David​ ​Silver​ ​leads​ ​a​ ​self-driving​ ​car​ ​engineering​ ​course​ ​at​ ​online​ ​learning​ ​hub​ U​​dacity and agrees with Evans. He notes most​ ​web​ ​programming​ ​today​ ​occurs​ ​in​ scripting ​languages​ like JavaScript, Ruby, and PHP that run​ ​after​ ​they’ve​ ​been compiled — a process that takes precious milliseconds. ​He​ ​sees​ ​languages​ ​like​ ​C++​, more often used in traditional desktop software development, ​as​ ​keys​ ​for​ ​automated​ ​car​s​’ operation on the streets ​because​ ​the language runs already​ ​compiled​​ — reducing​ ​execution​ ​time and increasing a car’s agility.​ However ​C++​ does ​require​ ​more​ ​memory​ ​management​ know-how so engineers making the jump from web development will need to hone those skills, he says.

So far Silver sees most software developers gravitating towards the deep learning/machine learning side of automated cars — image recognition and processing data from LiDAR sensors. “That resembles traditional engineering because it has less of the mechanical and robotics background,” Silver says. Popular open source machine intelligence library TensorFlow, for example, relies on Python for their primary APIs and does a lot of compiling for faster performance.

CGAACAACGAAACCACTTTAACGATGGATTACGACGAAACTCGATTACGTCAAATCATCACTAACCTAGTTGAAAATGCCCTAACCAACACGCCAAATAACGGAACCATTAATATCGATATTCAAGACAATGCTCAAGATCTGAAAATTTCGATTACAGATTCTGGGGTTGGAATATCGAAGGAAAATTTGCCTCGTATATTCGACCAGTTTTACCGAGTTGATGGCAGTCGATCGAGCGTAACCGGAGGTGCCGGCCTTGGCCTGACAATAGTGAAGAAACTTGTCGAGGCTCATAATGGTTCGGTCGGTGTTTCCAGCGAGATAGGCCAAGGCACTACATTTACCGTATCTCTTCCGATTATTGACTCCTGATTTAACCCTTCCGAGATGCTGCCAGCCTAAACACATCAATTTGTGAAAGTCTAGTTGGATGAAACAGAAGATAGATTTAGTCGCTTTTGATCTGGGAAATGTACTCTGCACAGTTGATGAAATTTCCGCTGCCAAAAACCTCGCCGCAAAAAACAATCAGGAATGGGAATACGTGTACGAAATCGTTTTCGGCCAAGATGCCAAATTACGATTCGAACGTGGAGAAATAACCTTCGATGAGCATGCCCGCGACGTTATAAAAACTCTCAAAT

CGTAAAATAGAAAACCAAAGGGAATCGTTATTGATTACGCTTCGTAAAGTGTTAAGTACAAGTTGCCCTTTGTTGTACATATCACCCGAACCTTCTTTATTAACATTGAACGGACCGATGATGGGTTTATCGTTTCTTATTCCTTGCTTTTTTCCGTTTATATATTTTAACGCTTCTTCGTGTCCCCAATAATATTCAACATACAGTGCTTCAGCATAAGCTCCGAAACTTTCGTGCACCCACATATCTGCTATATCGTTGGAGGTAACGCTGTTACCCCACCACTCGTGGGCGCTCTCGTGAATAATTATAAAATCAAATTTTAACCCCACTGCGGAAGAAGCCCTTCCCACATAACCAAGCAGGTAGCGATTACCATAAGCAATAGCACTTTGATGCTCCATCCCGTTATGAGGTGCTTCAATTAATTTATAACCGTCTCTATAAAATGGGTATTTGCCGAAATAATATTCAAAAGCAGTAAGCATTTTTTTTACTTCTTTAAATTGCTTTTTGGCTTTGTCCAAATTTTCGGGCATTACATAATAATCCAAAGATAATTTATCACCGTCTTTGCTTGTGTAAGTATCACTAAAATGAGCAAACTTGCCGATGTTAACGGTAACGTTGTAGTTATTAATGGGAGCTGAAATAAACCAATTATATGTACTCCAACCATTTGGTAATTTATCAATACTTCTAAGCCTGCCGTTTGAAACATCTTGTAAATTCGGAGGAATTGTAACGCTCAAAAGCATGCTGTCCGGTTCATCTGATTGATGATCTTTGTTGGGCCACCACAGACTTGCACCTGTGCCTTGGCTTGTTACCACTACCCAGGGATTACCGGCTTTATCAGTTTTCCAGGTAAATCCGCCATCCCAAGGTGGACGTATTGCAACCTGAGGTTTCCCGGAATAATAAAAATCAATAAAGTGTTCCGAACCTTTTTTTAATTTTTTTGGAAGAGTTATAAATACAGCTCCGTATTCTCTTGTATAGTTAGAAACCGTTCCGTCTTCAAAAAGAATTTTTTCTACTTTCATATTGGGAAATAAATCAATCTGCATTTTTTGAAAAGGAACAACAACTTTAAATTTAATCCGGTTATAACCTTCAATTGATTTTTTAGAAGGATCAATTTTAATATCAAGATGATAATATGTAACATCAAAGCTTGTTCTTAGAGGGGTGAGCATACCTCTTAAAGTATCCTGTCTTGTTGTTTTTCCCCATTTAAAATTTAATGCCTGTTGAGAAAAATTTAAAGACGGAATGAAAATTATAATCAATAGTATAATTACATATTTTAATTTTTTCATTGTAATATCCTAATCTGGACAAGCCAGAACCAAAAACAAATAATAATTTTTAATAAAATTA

Bryan​ ​Salesky,​ ​CEO​ ​of​ ​Argo​ ​AI,​ ​was​ ​recently​ ​​asked​​ ​about​ ​the​ ​number​ ​one​ ​barrier​ ​for​ ​fully autonomous​ ​cars​ ​in​ ​cities.​ ​”For​ ​us,​ ​it’s​ ​about​ ​detecting,​ ​seeing,​ ​and​ ​understanding​ ​the​ ​world.​ ​And going​ ​one​ ​step​ ​beyond​ ​that,​ ​which​ ​is​ ​predicting​ ​what​ ​other​ ​actors​ ​are​ ​going​ ​to​ ​do.”​ ​Any​ ​driver knows​ ​the​ ​importance​ ​of​ ​eye​ ​contact.​ ​Now​ ​engineers​ ​have​ ​to​ ​train​ ​cars​ ​to​ ​work​ ​off​ ​signals​ ​with equal​ ​confidence.​ ​Does​ ​that​ ​jogger​ ​see​ ​you​ ​coming?​ ​Can​ ​the​ ​car​ ​tell​ ​that​ ​person’s​ ​blind?